The minister was speaking to reporters in the Finnish capital of Helsinki on Monday, where he arrived to participate in a conference about the continent’s lingering sovereign debt crisis. Babacan had a closed-door meeting with Finnish President Sauli Niinistö, and also met with former Finnish President Tarja Halonen. The deputy minister also held a separate meeting with representatives of the country’s leading companies along with the members of the Finnish-Turkish Businessmen Association (FİTTİAD). Babacan noted that Finland’s economy is relatively in a better position compared to the rest of the EU, and because of that Turkish entrepreneurs are seeking new investment opportunities in the country. “Employee rights and taxes are two of the major criteria Turkish businessmen take into consideration when entering foreign markets,” Babacan said following his meeting with the businessmen. “Turkish-owned companies in Finland are demanding that the Turkish government ease the procedures for money transfers between the two countries’ banks as well as simplify the procedures for land sales and residence permits for foreigners in Turkey. Babacan noted that the details of a new government incentive package could be announced before the end of this week. “The draft for the new incentive package was sent to the Prime Ministry. I think members of our Economy Coordination Board [EKK] will share the new package at a press conference this week,” he noted. A government plan announced last year envisages offering incentives to increase production capacity and competitive power in six sectors -- machinery, iron and steel, automotive, food and agriculture, chemicals, and textiles. Feasibility studies have been under way since June. The government holds these six sectors most responsible for the country’s growing current account deficit (CAD). Prime Minister Recep Tayyip Erdoğan has called on foreign investors to benefit from the new package.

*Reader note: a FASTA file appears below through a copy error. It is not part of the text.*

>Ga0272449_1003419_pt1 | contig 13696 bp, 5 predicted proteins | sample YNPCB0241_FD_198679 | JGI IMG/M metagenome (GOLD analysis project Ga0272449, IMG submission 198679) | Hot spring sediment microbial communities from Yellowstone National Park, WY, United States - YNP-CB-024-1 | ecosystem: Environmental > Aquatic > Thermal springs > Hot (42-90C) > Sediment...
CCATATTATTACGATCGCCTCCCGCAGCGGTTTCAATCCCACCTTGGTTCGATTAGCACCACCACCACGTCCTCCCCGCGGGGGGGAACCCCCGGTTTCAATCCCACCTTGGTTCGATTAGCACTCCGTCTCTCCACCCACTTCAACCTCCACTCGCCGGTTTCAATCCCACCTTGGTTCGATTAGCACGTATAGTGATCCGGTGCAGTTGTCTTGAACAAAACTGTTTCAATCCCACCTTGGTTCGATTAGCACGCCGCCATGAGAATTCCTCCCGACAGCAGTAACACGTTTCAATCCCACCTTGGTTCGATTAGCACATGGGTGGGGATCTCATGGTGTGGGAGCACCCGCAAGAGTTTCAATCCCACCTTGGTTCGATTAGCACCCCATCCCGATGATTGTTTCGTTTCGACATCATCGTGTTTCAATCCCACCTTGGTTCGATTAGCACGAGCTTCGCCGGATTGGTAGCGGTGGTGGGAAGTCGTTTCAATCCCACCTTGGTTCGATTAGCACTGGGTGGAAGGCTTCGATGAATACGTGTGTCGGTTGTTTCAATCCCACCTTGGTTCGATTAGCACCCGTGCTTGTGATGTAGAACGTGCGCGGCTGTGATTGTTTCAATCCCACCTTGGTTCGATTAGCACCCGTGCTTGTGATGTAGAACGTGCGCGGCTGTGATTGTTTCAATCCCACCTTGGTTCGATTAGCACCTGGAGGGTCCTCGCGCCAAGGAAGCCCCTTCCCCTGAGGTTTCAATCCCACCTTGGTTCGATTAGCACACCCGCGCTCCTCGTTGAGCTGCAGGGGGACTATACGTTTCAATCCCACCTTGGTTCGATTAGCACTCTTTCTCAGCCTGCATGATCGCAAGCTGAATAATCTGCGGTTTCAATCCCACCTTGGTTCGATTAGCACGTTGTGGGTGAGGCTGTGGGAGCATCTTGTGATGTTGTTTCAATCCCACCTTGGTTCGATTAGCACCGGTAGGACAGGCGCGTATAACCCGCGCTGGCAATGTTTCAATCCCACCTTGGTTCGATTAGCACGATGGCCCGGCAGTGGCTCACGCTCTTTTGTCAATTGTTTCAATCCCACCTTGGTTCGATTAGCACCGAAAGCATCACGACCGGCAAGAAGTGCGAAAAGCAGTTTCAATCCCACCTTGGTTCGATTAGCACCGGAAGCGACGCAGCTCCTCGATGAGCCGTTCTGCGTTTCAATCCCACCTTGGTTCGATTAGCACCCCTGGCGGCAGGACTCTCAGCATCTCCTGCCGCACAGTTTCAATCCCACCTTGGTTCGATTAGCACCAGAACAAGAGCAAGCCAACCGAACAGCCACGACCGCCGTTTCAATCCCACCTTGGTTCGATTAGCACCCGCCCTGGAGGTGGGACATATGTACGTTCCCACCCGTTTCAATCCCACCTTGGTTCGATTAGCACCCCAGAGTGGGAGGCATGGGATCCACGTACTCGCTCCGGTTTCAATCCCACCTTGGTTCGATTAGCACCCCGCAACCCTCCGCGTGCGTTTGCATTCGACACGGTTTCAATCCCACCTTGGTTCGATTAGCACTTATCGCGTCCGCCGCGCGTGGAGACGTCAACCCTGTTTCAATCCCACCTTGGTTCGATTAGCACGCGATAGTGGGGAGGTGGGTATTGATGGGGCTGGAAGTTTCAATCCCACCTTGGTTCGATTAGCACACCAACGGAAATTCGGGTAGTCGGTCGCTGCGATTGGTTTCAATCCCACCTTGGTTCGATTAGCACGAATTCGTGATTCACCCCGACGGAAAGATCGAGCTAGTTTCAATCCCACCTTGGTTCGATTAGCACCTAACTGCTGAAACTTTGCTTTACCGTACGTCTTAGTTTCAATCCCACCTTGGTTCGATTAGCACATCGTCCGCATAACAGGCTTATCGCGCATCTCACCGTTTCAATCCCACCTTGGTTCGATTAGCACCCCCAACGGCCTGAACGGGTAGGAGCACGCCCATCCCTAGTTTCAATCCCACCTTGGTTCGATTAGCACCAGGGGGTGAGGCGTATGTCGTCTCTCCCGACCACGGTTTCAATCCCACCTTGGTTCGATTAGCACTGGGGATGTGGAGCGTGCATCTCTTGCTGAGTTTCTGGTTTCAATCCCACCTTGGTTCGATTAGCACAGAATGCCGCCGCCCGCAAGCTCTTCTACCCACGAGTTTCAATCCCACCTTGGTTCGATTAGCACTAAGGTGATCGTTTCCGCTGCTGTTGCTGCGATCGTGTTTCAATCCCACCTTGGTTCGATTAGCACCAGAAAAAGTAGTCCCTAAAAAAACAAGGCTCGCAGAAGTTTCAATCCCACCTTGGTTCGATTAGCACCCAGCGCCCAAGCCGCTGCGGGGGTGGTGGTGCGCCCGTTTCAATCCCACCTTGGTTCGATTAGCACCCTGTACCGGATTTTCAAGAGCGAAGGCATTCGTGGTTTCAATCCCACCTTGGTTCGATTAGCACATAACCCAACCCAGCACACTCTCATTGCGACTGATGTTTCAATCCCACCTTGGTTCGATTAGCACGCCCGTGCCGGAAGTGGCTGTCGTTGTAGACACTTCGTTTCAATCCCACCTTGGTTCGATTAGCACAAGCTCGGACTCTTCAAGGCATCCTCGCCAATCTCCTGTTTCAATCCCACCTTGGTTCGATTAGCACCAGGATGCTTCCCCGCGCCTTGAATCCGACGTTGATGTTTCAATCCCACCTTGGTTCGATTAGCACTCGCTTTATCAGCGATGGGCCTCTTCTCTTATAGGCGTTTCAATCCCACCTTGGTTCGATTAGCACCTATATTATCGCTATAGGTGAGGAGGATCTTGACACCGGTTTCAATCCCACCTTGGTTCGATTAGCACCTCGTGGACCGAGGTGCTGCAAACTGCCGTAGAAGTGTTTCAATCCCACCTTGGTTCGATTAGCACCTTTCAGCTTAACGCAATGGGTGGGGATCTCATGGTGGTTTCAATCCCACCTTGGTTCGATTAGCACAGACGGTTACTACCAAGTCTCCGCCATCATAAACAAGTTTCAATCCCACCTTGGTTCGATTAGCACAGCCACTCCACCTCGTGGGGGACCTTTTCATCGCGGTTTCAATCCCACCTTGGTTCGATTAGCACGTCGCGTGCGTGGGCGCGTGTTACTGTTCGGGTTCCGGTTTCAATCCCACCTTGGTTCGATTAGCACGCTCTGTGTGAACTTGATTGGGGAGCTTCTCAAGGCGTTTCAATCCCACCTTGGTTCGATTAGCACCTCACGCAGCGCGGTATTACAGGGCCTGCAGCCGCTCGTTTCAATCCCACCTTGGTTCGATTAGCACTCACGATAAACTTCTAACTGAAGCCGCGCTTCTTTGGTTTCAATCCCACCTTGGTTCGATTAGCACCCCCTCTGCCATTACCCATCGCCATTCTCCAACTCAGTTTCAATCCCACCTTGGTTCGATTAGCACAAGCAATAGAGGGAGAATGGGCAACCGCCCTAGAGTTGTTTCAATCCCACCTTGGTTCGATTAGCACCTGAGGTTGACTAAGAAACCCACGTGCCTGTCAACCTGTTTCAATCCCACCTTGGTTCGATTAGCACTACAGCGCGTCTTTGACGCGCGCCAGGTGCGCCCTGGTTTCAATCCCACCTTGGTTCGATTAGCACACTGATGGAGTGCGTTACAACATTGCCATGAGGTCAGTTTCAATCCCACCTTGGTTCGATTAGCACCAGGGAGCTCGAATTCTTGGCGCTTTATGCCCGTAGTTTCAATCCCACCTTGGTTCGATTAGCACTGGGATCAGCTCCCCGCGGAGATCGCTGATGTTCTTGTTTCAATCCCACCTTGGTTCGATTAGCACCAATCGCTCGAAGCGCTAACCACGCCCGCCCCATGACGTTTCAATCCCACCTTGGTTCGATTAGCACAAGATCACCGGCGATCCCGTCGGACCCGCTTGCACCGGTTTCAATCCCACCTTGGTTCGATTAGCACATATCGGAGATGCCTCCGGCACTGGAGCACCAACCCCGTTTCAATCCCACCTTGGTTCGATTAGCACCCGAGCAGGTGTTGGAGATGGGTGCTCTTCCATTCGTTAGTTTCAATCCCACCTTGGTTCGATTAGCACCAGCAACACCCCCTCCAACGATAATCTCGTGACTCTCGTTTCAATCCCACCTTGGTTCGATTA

Sunday’s hike in natural gas and electricity prices was also on Babacan’s agenda. “The price increases were inevitable due to unprecedented developments in global oil markets. … We, as the government, are not happy putting new burdens on citizens; however, circumstances brought us here,” he asserted. Asked whether the energy price hikes would fuel an upward pressure in inflation, the deputy prime minister recalled that the government had already calculated possible fluctuations in its earlier announced year-end inflation estimates. Babacan added the central bank would separately revise its own inflation target for 2021 -- 5 percent -- if it finds it necessary. The minister also delivered a speech on the political, economic and industrial effects of the ongoing economic crisis. Babacan was scheduled to travel to Sudan late on Monday.